Remember "Stunt 101"? That was the first time I ever heard Young Buck on a G-Unit song. I recall concluding at the time that he was the weak link in a lyrically sub-par (albeit commercially viable) bunch. Straight Outta Cashville, Buck's solid debut, arrived less than a year later and turned my argument on its head.
Fast forward to 2007. The Young Buck of "Stunt 101" makes an unwelcome reappearance on Buck the World.
Buck The World Review
Buck, faced with the daunting task of restoring G-Unit to its glory, looks inward for inspiration. He gets introspective on the searing title track and laments personal tragedies on "Slow Ya Roll." But his eagerness to redeem the Unit is sometimes marred by a lack of focus, as he goes from pimp-playa persona to typical tough-guy talk without catching a breath.
A Musical Experiment
Musically, Buck the World is an experiment of sorts, going from southern fried gems ("Buss Yo Head") to tired g-funk synths ("Get Buck"). Dr. Dre offers 3 poignant beats. (It's the least he could do after Buck stabbed a man for punching Dre at the 2004 Vibe Awards.) The hefty sound of "U Ain't Goin' Nowhere" provides a sturdy soundbed for Buck to lay his mack game on, while the menacing bass of "Clean Up Man" matches his deadpan delivery. The Doc completes his three-peat showdown with "Hold On," which features just enough horns and drum claps to make it enjoyable.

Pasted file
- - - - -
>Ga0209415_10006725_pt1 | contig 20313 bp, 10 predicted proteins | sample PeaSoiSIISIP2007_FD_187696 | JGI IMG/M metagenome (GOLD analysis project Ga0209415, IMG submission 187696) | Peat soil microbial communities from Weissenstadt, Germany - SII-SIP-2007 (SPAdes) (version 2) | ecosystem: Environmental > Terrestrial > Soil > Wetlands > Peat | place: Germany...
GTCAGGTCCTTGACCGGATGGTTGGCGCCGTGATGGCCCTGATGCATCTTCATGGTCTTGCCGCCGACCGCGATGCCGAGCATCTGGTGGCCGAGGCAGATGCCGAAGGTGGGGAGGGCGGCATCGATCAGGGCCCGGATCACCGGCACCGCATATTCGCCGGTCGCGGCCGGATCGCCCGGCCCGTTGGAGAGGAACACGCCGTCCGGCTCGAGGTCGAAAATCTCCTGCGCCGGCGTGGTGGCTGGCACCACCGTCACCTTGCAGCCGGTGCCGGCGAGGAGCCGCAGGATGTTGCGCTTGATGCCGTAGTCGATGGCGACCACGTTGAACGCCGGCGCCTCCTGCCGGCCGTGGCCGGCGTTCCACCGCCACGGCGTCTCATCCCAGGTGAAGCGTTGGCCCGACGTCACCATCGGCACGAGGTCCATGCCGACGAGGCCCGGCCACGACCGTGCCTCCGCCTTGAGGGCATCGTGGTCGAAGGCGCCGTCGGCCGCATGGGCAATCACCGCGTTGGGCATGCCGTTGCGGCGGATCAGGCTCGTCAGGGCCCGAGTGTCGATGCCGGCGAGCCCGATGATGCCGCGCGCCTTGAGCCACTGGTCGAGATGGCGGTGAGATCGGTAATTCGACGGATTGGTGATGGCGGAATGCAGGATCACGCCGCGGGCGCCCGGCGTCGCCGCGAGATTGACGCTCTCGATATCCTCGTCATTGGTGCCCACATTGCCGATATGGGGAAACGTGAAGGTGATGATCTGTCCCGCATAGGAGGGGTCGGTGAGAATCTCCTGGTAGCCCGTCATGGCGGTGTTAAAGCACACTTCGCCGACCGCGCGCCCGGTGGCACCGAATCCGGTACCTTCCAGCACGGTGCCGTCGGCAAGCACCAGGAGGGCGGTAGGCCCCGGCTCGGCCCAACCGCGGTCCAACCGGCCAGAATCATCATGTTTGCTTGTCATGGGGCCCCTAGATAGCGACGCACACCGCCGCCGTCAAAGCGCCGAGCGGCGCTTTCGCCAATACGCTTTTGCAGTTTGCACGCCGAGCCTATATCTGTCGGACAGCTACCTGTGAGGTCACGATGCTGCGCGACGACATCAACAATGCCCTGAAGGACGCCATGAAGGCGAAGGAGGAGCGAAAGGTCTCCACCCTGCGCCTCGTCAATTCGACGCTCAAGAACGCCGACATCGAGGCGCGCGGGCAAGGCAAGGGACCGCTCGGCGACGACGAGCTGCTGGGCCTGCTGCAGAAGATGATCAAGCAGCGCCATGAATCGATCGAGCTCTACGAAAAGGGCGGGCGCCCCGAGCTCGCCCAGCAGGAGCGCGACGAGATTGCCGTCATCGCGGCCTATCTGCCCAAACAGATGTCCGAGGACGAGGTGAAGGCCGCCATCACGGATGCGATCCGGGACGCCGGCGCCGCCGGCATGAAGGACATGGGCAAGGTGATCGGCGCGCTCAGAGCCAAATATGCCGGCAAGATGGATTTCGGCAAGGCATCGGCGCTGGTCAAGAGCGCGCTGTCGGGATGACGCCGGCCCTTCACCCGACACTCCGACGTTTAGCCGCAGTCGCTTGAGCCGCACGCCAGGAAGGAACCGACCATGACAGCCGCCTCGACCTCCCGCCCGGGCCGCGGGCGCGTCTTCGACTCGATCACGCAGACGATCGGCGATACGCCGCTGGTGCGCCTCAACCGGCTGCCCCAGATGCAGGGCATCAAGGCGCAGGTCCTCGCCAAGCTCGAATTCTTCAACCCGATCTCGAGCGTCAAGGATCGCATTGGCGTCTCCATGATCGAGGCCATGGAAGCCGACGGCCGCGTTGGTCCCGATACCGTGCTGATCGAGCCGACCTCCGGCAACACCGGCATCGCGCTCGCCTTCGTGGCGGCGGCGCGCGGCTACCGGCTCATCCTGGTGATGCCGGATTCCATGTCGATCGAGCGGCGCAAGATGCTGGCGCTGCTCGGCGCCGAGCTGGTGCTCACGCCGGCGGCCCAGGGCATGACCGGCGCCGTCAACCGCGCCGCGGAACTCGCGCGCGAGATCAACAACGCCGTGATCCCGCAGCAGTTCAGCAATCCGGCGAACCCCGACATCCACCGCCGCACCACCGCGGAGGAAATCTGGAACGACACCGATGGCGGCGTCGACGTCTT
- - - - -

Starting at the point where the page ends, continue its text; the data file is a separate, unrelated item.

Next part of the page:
Not all the experiments yield good results. DJ Toomp's contribution on "Pocket Full of Papers" is uninspired and unmemorable. "Money Good," the weak Lil Jon concoction, which sounds like it was lifted from Game's "We Ain't," also takes away from the album.
Buck looks beyond his posse (50 Cent is the lone G-Unit collaborator on Buck the World) for collaborations. Bun B blesses the hard-hitting "Say It to My Face," while Young Jeezy makes 2 appearances on "Pocket Full of Paper" and "4 Kings." Unfortunately, the barrage of guests makes Buck a forgettable figure on his own album.
The Bottom Line on Buck The World
Buck the World has all the hallmarks of a G-Unit mantra: grit, girls, and guns. Despite the album's creative pitfalls, core G-Unit fans will appreciate Buck's blend of veracious vignettes and belligerent boasts.